Joel’s Emotional Intelligence (EI)

Ever heard of Emotional Intelligence (EI)? We had an interesting all-day session on Wednesday at the office about EI. Turns out that my social style is “The Expressive Style.” I found the session useful, but similar to a class I took through the IIA a few years ago. Reading up on the Expressive was rather on the mark about my personality, and helped me understand myself a little better. That’s the first part — to have self-awareness. After that, you learn to use that social style in the right way, an eventually learn how to work with other people who are of the other styles. I’m actually glad we took the time away from work to do the class.

Here are some highlights about me (from the book we got):

  • Focus their attention on teh future with intuitive visions and outspoken spontaneity.
  • Be imaginative and creative.
  • Make decisions quickly, based on feelings and opinions.
  • Be warm and approachable, yet competitive for recognition and involvement in relationships.
  • Generate enthusiasm.
  • Behave in stimulating, exciting and fun ways.
  • Behave in flighty, impractical and overly emotional ways.
  • Make mistakes and have frequent changes in direction and focus because of their desire to act on opinions, hunches and intuition, rather than facts and data.
  • Use time in an undisciplined manner.

Determining your style is based on what your Ask-Tell behavior and Control-Emote behavior are. I’m more Tell and Emote, so that’s how we arrive at Expressive. Based on my test results, I emote alot (meaning my mood is written on my sleeve) and I like to tell people about my opinions (but I also like to listen almost just as much.) I apparently have a tendency to interact with others in a spontaneous manner, and can be a form of competition wherein I quite frequently become the center of attention (I am an attention hog at times.) I also view myself as a warm and open person whom others will applaud as the source of a light-hearted atmosphere (I try.)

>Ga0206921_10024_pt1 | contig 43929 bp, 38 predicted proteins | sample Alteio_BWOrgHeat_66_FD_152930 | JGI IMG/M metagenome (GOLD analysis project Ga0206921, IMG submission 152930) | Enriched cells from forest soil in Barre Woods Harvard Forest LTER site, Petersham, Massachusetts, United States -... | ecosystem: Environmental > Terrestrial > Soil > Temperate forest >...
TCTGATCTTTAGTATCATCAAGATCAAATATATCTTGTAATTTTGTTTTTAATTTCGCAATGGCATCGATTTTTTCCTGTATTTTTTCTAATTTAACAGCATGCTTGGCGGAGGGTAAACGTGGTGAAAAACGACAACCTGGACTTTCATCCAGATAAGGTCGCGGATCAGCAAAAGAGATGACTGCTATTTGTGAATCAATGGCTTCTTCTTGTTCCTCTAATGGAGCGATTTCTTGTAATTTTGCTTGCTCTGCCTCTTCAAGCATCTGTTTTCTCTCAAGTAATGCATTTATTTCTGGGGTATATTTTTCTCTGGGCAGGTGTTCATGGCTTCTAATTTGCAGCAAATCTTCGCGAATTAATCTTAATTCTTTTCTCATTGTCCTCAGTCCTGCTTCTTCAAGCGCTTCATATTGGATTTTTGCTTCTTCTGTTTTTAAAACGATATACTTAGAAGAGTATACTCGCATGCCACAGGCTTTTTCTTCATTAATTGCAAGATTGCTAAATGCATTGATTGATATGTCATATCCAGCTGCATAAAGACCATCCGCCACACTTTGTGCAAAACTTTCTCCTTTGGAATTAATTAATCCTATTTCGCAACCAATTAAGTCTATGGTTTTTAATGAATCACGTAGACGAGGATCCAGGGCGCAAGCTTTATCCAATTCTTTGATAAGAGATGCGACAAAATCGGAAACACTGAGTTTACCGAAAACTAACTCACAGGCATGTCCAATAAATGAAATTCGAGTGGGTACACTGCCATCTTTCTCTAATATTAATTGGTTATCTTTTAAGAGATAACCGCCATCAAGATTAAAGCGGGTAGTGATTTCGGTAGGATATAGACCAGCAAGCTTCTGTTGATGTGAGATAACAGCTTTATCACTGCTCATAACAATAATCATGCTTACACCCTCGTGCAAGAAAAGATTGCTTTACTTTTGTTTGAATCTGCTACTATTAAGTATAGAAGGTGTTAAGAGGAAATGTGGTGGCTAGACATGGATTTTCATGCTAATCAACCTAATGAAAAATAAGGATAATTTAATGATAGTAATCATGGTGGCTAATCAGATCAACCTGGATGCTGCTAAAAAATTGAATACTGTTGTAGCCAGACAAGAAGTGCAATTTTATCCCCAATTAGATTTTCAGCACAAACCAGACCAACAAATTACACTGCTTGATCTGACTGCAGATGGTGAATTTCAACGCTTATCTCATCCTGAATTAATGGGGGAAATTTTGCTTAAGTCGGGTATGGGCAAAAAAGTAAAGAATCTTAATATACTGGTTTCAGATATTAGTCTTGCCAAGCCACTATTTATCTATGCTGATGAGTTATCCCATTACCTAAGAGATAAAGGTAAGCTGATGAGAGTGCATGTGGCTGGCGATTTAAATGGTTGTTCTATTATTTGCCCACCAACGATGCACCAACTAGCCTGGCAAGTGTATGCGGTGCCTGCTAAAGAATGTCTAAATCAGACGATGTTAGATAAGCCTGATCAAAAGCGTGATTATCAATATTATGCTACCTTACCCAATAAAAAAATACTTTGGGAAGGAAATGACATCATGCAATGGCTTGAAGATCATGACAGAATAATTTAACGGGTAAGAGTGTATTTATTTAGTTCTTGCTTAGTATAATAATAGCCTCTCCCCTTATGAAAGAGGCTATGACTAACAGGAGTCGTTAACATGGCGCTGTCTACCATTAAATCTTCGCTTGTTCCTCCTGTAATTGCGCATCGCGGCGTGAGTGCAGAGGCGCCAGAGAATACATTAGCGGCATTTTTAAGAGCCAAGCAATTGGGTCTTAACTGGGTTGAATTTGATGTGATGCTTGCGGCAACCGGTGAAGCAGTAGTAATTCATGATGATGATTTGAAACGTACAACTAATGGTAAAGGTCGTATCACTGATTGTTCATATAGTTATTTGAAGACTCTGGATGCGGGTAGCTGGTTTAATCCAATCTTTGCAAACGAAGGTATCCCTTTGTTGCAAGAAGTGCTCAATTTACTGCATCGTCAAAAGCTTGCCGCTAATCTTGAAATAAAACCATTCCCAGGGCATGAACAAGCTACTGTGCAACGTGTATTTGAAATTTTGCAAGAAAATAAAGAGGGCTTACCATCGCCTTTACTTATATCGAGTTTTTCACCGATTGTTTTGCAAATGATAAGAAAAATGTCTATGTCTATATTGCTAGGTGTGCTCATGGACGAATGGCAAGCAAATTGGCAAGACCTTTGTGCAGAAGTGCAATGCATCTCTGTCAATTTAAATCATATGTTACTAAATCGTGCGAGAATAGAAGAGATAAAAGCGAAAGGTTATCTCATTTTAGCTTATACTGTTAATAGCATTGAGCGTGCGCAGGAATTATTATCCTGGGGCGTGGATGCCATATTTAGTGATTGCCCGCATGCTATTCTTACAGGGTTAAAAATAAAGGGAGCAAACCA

I also apparently see dealing with details as a burden to be avoided. It is more pleasant to encourage interactions in which others will assume that responsibility. You know what? It’s true. I like facts, and will collect them, but up to a point. I’d rather have someone do the dirty work, so I can make a decision.

Finally, some other highlights on my “style.” In working with others, I am frustrated when they cause delay by taking time to assure themselves that a course of action is comfortable. To me, their data gathering is largely unnecessary. A good choice will validate itself as you go along. I do think data gathering is important, but I feel if you have enough to make your point, move on already. Maybe I don’t dig deep enough after all. Food for thought.

I also supposedly offer opinions readily, but can give the feeling that I am expressing ideas and attitudes “off the top of my head.” Thus, I can appear disorganized and ill-prepared in situations calling for a systematic approach.

Those were the interesting highlights. Definitely gave me some insights into myself, which helps me understand a little bit more about what makes me tick.

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1 Response to Joel’s Emotional Intelligence (EI)

  1. abc says:

    this does not look as good 🙁

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